Russell L. Burke
Professor of Biology
Degrees: PHD, 1994, Univ Michigan Ann Arbor; MS, 1987, Univ Florida; BS, 1981, Ohio State Univ
Dr. Burke is primarily interested in the ecology, evolution, and conservation biology of turtles and lizards. Most of the species he has studied have either been introduced species or rare species, thus population control (both positive and negative) is usually involved. The other main topic of his research in turtles is that of sex determination, both environmental and genotypic.
Currently, he has three major research projects: diamondback terrapins at nearby Jamaica Bay, wood turtles in northern New Jersey, and wall lizards on Long Island. The terrapins face a number of interesting conservation issues, including decreasing salt marsh habitat, pollutants in the Bay, raccoon and plant predation on eggs, and rat predation on hatchlings. The Jamaica Bay terrapin population is huge, making it a great place to study the evolution of temperature sex determination. The wood turtle research takes place in a fairly pristine area complete with beavers and black bear, making it a great place to study their behavior under somewhat natural conditions. Wood turtles have genotypic sex determination and therefore provide a good comparison for similar work on terrapins, which have temperature sex determination.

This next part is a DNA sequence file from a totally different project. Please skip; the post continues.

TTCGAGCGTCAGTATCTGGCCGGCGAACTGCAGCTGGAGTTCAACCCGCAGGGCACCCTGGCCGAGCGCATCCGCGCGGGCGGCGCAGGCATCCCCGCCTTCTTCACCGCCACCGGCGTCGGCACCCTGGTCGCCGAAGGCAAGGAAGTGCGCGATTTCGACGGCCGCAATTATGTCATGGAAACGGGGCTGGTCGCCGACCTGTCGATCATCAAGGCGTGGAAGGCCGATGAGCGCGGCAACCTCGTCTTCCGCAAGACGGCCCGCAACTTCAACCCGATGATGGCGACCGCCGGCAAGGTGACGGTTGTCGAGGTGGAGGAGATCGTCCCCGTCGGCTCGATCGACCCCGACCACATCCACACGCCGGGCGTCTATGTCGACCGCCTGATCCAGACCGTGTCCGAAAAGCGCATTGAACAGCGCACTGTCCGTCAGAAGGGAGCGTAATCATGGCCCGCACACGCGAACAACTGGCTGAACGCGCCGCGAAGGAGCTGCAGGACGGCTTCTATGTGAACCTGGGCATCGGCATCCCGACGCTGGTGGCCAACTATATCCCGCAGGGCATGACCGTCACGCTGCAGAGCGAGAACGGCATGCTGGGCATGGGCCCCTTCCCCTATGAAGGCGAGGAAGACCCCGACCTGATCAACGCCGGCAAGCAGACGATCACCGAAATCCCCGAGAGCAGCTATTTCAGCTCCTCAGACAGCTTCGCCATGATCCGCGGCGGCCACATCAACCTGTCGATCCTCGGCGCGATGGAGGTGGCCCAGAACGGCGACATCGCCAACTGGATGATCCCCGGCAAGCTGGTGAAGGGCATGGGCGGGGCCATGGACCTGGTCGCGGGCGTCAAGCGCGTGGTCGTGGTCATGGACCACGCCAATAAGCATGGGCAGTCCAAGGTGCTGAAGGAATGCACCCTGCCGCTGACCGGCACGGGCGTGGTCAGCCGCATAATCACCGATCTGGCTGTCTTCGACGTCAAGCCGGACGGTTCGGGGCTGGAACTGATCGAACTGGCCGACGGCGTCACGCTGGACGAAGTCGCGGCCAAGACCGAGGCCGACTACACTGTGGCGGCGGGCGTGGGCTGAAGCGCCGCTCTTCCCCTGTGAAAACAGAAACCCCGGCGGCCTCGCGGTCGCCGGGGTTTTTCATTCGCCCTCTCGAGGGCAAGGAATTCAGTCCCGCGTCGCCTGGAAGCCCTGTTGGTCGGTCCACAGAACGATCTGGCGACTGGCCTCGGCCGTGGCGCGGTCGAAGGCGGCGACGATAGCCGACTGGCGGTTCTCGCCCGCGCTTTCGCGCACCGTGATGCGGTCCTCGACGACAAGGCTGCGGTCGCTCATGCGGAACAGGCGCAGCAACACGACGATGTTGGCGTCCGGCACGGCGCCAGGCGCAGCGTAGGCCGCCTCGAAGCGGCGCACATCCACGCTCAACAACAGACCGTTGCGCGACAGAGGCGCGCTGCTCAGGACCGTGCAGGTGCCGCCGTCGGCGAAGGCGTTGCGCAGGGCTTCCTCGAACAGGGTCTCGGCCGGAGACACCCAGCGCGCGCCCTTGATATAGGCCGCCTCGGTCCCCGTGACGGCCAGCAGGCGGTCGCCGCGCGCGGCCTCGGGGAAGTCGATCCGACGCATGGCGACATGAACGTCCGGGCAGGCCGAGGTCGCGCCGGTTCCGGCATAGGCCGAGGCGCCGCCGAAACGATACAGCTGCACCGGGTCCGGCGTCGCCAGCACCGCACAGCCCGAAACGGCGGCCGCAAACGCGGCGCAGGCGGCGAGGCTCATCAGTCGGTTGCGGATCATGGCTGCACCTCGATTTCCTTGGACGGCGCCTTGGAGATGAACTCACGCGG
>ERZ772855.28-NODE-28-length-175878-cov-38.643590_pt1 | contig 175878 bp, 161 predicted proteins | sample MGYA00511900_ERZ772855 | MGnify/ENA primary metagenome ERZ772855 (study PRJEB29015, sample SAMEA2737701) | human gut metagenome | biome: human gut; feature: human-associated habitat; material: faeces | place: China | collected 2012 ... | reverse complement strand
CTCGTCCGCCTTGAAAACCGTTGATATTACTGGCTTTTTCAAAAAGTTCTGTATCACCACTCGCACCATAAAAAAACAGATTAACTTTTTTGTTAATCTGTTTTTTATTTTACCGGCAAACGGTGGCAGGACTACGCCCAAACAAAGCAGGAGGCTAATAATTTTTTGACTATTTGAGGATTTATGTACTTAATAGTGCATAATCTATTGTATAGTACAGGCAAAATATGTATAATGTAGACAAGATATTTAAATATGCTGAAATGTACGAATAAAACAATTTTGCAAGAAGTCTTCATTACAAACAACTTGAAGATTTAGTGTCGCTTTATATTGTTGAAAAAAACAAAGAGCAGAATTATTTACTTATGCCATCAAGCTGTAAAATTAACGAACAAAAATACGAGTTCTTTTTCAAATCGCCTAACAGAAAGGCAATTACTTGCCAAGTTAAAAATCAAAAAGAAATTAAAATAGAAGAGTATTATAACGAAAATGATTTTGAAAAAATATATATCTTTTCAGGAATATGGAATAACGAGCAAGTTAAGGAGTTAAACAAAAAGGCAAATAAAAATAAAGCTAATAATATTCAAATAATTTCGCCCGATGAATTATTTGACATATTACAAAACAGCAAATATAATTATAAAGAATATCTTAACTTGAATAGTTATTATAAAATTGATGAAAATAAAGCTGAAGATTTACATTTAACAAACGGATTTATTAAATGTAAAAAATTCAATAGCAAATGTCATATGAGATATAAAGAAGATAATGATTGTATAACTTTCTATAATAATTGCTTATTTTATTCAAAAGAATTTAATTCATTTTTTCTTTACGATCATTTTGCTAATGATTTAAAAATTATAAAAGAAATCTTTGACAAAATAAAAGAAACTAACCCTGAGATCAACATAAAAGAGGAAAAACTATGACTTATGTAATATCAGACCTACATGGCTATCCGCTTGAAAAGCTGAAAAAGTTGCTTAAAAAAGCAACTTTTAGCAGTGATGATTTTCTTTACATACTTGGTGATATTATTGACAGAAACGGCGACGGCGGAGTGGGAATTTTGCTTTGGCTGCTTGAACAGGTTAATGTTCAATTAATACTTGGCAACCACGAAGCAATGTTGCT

Italian wall lizards were introduced to Long Island from a pet shop in Garden City in 1967. The population now numbers in the thousands and is spreading rapidly in Nassau county and elsewhere on Long Island. Burke's lab have investigated the freeze tolerance, food habits, parasite load, reproductive cycling, survivorship, seasonal behavior and diel behavior of this population. They are not freeze tolerant, and so must overwinter below the freeze line. Their food habits closely parallel their relatives in Italy, and show some sex-specific specialization. They are nearly free of gut parasites, but totally free of blood parasites. They seem to mature faster and more often than their relatives in Italy, which is surprising because they are active for a smaller portion of the year and for less time each day. These lizards are great models for studies of invasive species.
His courses at Hofstra include Ecology, Evolution, Behavior, Conservation Biology and Herpetology.